Lead in Water: Getting Angry

As someone with a young child in DC during DC’s lead in water scandal of 2004, I thought my reactions to lead in water were pretty, well, reasonable.

That is, I think I know the science and the possibilities both in remediation as well as damage.

But I was wrong about my reasonableness.

Because as I watched the June 22 hearing of our city council on the latest lead in water fiasco in our DC public schools, I found myself getting, well, unreasonable, if not downright angry.

Not that anyone at the hearing was unreasonable: Many people testified about reasonable measures for remediation, for testing, for proactive stances. No one was uncouth, rude, or otherwise lacking decorum. I learned about a number of great organizations working on this issue (Campaign for Lead-Free Water; Lead-Free DC Schools; Parents for Nontoxic Alternatives; Black Millennials for Flint; etc.). The council members present asked great questions, pursued leads, were dogged, etc.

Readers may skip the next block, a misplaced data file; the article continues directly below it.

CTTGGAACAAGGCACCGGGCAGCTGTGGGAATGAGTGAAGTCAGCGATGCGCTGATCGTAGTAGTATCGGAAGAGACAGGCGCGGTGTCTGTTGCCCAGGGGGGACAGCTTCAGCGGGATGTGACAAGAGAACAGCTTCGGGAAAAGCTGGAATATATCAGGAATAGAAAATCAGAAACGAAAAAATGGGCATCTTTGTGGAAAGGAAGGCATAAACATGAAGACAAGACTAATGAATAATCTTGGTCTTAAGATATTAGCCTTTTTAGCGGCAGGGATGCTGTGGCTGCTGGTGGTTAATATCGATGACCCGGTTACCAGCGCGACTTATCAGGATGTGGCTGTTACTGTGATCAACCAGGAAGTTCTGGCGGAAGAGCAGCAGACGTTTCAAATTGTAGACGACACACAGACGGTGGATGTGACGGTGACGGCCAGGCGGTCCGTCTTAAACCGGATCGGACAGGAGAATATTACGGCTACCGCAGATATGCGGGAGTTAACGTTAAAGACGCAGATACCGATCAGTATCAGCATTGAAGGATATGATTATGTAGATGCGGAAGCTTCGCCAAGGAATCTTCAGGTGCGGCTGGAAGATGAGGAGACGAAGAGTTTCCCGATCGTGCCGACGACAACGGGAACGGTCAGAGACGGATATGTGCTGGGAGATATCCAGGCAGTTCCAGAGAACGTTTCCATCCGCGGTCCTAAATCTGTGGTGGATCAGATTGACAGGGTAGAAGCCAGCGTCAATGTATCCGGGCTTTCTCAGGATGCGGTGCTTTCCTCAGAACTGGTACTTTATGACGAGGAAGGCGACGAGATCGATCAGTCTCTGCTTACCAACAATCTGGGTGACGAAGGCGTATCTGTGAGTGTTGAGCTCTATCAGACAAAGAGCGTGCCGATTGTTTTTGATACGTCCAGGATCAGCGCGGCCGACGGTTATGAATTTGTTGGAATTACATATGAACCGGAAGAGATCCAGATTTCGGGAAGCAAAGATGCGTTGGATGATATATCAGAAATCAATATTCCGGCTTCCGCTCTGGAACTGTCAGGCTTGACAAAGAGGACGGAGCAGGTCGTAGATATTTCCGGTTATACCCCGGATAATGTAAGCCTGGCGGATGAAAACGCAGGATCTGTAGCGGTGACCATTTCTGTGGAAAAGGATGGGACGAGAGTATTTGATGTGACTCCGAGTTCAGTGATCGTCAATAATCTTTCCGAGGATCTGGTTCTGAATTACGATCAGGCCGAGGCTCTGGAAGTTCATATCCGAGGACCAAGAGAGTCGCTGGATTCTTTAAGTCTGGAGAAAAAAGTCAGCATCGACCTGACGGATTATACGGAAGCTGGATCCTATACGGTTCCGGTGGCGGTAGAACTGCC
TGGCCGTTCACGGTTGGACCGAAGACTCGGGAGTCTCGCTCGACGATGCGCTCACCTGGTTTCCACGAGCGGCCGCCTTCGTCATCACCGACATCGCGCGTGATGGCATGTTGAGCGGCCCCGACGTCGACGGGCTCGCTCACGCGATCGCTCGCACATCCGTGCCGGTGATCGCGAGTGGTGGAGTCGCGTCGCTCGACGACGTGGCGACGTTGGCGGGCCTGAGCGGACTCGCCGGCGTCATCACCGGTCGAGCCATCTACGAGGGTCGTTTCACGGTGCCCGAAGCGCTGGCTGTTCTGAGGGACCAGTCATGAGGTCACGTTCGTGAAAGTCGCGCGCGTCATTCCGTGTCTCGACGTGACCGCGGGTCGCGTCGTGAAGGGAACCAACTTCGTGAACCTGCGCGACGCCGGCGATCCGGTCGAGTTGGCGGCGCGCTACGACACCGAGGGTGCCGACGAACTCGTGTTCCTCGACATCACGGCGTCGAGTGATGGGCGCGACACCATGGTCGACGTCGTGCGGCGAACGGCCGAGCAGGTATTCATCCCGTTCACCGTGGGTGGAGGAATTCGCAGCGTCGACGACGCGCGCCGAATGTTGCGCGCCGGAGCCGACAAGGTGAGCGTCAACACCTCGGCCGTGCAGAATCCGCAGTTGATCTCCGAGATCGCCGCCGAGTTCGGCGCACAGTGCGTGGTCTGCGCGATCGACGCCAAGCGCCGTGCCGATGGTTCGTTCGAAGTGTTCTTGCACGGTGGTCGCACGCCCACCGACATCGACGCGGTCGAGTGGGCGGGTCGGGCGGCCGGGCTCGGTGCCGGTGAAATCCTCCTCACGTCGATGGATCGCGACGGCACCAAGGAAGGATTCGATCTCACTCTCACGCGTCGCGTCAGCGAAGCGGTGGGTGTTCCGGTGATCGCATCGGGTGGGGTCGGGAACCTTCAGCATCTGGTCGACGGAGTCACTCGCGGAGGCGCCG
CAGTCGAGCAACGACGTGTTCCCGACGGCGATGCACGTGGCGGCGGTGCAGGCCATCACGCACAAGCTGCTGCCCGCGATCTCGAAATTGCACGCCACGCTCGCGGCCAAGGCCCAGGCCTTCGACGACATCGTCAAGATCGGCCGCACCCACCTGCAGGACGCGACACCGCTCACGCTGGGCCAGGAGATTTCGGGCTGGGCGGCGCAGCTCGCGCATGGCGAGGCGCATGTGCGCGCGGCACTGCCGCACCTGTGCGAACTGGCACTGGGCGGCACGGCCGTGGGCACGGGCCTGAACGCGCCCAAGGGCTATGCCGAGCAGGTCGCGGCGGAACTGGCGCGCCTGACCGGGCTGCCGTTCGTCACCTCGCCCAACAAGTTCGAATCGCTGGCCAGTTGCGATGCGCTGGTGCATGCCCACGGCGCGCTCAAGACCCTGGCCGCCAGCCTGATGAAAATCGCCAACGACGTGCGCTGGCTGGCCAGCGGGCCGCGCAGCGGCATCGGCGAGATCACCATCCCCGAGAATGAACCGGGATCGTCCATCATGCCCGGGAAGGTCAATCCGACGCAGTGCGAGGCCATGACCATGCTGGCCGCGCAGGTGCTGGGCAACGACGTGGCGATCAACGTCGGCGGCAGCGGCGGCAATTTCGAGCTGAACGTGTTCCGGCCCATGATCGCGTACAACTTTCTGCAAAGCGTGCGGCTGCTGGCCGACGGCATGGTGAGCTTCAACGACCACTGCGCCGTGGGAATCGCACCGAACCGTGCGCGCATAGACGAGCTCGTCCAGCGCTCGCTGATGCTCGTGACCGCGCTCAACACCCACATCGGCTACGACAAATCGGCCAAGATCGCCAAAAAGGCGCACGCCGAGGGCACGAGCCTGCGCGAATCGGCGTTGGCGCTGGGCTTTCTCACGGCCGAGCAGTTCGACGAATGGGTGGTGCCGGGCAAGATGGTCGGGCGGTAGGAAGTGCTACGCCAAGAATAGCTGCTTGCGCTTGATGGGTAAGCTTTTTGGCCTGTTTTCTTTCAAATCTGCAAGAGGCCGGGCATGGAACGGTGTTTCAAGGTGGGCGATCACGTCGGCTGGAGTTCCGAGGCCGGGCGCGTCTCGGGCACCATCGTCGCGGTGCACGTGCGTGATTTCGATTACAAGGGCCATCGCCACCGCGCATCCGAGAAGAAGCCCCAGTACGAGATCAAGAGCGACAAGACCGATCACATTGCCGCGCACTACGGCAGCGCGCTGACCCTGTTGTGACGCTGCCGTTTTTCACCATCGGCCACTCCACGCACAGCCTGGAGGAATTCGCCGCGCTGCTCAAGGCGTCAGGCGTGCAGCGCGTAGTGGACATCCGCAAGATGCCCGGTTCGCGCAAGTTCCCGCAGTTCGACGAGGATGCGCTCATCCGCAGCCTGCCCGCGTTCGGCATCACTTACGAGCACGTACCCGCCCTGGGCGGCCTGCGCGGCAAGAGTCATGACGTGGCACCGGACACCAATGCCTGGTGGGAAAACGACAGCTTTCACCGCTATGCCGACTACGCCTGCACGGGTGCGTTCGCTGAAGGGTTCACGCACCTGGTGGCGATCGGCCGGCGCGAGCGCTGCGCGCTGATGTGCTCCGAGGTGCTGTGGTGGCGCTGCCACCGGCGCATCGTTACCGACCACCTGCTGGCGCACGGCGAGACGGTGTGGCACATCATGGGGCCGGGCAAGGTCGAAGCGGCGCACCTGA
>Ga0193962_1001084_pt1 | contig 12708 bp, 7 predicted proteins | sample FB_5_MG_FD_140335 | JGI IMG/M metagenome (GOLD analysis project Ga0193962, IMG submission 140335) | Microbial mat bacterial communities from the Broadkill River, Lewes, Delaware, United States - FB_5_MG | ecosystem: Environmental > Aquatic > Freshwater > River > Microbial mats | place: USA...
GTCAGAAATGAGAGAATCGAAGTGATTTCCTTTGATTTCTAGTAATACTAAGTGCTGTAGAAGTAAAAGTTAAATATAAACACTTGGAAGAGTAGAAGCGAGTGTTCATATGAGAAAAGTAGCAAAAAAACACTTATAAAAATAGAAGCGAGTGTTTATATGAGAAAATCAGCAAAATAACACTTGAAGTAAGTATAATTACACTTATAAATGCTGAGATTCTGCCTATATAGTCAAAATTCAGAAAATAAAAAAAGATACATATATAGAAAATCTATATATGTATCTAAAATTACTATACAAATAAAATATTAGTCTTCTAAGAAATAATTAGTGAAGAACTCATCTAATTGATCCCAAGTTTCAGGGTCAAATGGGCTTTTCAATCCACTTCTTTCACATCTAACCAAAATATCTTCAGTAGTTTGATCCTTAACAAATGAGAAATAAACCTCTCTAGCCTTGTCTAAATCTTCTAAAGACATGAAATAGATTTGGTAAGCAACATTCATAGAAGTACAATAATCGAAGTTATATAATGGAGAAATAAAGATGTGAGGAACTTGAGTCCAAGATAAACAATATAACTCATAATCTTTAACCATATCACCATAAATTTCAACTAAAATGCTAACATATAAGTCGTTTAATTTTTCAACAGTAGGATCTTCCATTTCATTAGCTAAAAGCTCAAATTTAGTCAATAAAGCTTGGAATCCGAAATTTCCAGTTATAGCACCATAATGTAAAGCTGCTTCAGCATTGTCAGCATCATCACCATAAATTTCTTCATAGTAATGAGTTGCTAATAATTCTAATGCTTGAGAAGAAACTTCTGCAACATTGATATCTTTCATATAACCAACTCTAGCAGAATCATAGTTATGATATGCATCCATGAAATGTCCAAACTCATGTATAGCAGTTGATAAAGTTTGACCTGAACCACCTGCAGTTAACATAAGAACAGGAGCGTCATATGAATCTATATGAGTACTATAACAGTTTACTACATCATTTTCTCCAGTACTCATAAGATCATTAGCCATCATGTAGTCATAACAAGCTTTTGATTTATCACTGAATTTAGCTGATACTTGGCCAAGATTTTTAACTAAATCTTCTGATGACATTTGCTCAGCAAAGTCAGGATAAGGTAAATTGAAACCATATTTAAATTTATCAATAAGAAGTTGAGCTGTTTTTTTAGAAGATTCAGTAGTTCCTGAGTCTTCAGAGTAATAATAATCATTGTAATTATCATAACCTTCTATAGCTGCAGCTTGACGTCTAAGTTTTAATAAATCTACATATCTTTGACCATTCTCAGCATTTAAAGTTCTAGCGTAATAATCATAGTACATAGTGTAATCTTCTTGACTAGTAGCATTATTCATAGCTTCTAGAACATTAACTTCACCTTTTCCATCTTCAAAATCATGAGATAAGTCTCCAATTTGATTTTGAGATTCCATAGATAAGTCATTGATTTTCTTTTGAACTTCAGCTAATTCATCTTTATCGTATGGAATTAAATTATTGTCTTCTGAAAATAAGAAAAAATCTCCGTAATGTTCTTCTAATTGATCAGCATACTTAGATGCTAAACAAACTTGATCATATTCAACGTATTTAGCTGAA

Rather, what made me angry was the huge gulf between our city’s long, and very poor, track record on this issue that parents, teachers, and others testified about–and the, well, relaxed stances of the public officials in charge who testified.

The latter were, to a person, just not alarmed in a way that I, as a citizen, as a parent, as a DC public education consumer, need them to be alarmed.

At times, it was hard to watch. After officials talked about labeling sources with high lead levels using placards saying not to drink from them; when I and council members on the dais could not figure out what devices were getting tested; when they were getting tested; and what the criteria were for re-testing (15 parts per billion (ppb) or 1 ppb, the city’s new standard for lead in water); and how many schools actually have been affected–finally, in the fourth hour of the hearing (!), hearing co-chair Mary Cheh noted that the council had asked for, repeatedly, the protocols used for testing and remediation and still didn’t have them.

Really: Four hours of one hearing, and who knows how many months after high lead levels were found in school water devices, and we STILL do not have testing and remediation protocols for all public water sources?

Instead, what we got from those agencies when their representatives testified was